him during this time. His name was Billy Penn. Billy arrived in Korea in February 1953 and was assigned to Roscoe’s company. He soon met Roscoe and described their time together as follows: ‘Roscoe and I had long talks about home. He was from Lucedale, and I was from McComb. We talked about family and the corp. ‘On a patrol, I was ambushed on the way back. I had one casualty that I was dragging back when I ran into some enemies. I hid in a ditch with the casualty for a long time. After the enemy left, I heard Roscoe calling for me, he had come back for us. Thank God for Roscoe. Roscoe already had two Purple Hearts, and the last time he had been in a Navy hospital for three months. He was given the choice of going home or back to his comrades. He refused the opportunity to go home and returned to combat. ‘One afternoon we got word that a corpsman was needed at the front, and I volunteered to go. I knew that Roscoe was already out there as a machine gunner. There were several thousand enemies attacking. The fighting became fierce and soon turned into hand-to-hand combat. The last time I saw Roscoe, he was standing outside a machine gun bunker, swinging his M2 rifle like a baseball bat, still trying to kill the enemy. I was wounded and captured and never saw Roscoe again.’” Mr. Roy added, “Billy Penn spent the last four months of the war as a prisoner, tortured mentally and physically. The Korean War ended in July 1953, and Billy returned home. He attended Louisiana State University as a pre-med student and then graduated from the University of Mississippi Medical Center. He later became an OB-GYN and practiced for many years in Baton Rouge. Roscoe Woodard was only 20 years old when he was killed. His sacrifice is just one of thousands made throughout the history of this great country by courageous young American men and women.” For more information about Dr. Penn’s experiences and the Korean War, read his “Agony and Redemption” account online at www.koreanwaronline.com. Kay Grafe is the author of “Oh My Gosh, Virginia.” To order, send name, address, phone number and $16.95, plus $3.50 S&H, to Kay Grafe, 2142 Fig Farm Road, Lucedale, MS 39452.

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July 2019

My Delicious Mississippi

Life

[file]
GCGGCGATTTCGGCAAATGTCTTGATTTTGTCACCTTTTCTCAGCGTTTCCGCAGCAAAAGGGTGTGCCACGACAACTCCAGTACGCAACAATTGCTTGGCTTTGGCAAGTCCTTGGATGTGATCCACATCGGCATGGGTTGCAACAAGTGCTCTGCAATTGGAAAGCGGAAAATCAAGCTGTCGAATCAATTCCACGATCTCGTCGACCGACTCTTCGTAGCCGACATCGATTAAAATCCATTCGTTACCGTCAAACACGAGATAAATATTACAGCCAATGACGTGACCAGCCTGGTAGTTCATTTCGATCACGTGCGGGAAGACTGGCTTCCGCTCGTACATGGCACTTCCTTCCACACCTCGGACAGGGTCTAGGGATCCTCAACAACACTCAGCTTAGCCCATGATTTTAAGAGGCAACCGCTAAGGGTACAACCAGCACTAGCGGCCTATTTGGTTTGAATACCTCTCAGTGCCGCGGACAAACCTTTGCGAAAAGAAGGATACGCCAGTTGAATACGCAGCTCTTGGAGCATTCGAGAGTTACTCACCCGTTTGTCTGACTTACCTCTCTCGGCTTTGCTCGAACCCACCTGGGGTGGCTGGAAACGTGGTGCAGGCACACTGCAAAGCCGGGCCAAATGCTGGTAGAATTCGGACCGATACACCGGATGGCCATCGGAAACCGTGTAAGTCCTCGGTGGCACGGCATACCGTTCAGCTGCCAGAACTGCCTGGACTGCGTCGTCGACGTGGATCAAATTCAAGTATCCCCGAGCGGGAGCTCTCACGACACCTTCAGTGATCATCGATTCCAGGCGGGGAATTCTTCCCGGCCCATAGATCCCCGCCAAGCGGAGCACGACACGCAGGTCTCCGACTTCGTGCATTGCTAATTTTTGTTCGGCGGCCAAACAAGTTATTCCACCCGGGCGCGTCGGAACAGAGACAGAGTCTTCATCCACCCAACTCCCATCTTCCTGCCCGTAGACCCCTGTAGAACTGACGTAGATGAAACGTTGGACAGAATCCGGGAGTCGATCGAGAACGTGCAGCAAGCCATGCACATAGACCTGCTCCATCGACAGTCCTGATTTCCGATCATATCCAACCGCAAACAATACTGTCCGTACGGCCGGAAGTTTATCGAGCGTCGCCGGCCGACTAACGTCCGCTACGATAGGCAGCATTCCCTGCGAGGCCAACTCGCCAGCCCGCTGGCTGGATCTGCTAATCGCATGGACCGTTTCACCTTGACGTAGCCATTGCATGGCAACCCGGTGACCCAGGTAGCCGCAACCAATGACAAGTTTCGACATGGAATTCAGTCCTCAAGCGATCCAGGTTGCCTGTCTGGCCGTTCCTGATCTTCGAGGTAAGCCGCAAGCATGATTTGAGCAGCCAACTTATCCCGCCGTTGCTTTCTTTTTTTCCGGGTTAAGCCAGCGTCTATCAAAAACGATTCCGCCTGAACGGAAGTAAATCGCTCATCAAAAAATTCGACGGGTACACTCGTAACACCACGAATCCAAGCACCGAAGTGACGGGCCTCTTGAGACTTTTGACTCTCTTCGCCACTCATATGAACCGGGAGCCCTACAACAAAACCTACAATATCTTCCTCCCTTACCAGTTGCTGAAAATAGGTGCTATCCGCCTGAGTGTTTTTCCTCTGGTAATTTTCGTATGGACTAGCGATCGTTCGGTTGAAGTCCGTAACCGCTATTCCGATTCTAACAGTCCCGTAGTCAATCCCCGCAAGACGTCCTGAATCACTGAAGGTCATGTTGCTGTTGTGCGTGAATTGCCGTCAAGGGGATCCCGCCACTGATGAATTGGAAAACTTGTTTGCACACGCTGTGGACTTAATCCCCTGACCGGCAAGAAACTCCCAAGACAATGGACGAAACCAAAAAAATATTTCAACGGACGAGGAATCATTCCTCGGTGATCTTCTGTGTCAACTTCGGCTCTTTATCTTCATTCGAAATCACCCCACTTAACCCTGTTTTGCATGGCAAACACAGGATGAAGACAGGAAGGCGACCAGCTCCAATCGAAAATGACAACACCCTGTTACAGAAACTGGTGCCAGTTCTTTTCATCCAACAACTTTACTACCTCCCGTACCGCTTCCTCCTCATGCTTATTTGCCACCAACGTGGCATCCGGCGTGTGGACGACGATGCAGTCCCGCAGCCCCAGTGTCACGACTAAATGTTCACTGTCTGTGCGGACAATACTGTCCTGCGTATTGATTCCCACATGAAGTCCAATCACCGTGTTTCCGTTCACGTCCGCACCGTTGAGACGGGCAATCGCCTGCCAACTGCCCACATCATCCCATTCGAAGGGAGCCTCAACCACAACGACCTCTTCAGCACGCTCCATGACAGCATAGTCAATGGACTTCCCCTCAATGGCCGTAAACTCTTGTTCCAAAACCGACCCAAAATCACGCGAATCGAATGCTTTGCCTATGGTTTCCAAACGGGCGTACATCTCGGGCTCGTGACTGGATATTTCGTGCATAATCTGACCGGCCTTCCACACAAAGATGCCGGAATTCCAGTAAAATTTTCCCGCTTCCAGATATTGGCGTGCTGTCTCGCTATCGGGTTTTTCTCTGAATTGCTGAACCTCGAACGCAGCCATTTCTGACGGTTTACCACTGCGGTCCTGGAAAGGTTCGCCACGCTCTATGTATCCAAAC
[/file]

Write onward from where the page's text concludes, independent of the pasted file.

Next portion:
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cook and then started to creatively share her new hobby with others on social media. From there, she launched a successful social media and local television brand called “Cooking with Honey and Friends.” That led to her six-year career hosting Mississippi Public Broadcasting’s “Deep South Dining” program, which ranked No. 1 in the state for local programming last year. Her latest venture is the debut of her cookbook and memoire, “My Delicious Mississippi Life.” “There are so many wonderful memories that lie between the pages of this cookbook,” she said, noting that one of those is Mama Genary’s Homemade Chocolate Cake recipe from her grandmother, Genary Edwards Hunter. “She was such a graceful woman with the warmest heart you could ever find. Whenever I saw her, she would give me the biggest hug. I could feel the love and joy coming from the heart.” The book also shares treasured quotes from her other grandmother, Daisy Bell Morris. One is, “Be willing to speak before you are spoken to, and always speak with kindness. And, if nobody speaks back still, it’s ok; they heard your kindness.” “Her wisdom was very simple, never complicated; and when she spoke, it was in a tone that made you want to listen and remember everything she was saying,” Deborah said. “Without a doubt, I know it’s that wisdom and the kindness of her voice that carries me every day of my life, especially when things are a little difficult.” For Deborah, “My Delicious Mississippi Life” is more than an opportunity to share special recipes and her life’s story – it is also intended to encourage others to follow their dreams and inspire adventures both in and out of the kitchen. “We seem to always be in a hurry, but my one prayer for the readers, which I hope echoes from my heart and the pages of this cookbook, is that people would absolutely find some time to slow down a little. My hope is that they create a space for a delicious meal and to indulge themselves in the most wonderful conversation to better take care of themselves, their families and friends,” she said. “Because at the end of the day, it is those kinds of delicious moments and memories that will matter the most. It is what will make a life worth living!” By turning heartache into healing, Deborah continues to bring life to her three passions – Southern hospitality, Mississippi and cooking – thanks to Ephesians 3:20 and that one simple prayer. “I hope to always be that curious little girl, in the presence of God, discovering something new everyday about myself,” she said, “and that somehow, my life and love will be a testimony to others that faith, a little prayer and determination truly will take you on the most amazing life adventures.” To purchase the cookbook, in print or eBook, visit www.amazon.com. Search Cooking-With-Honey-and-Friends on Facebook for more information. (Recipes continued on page 6 )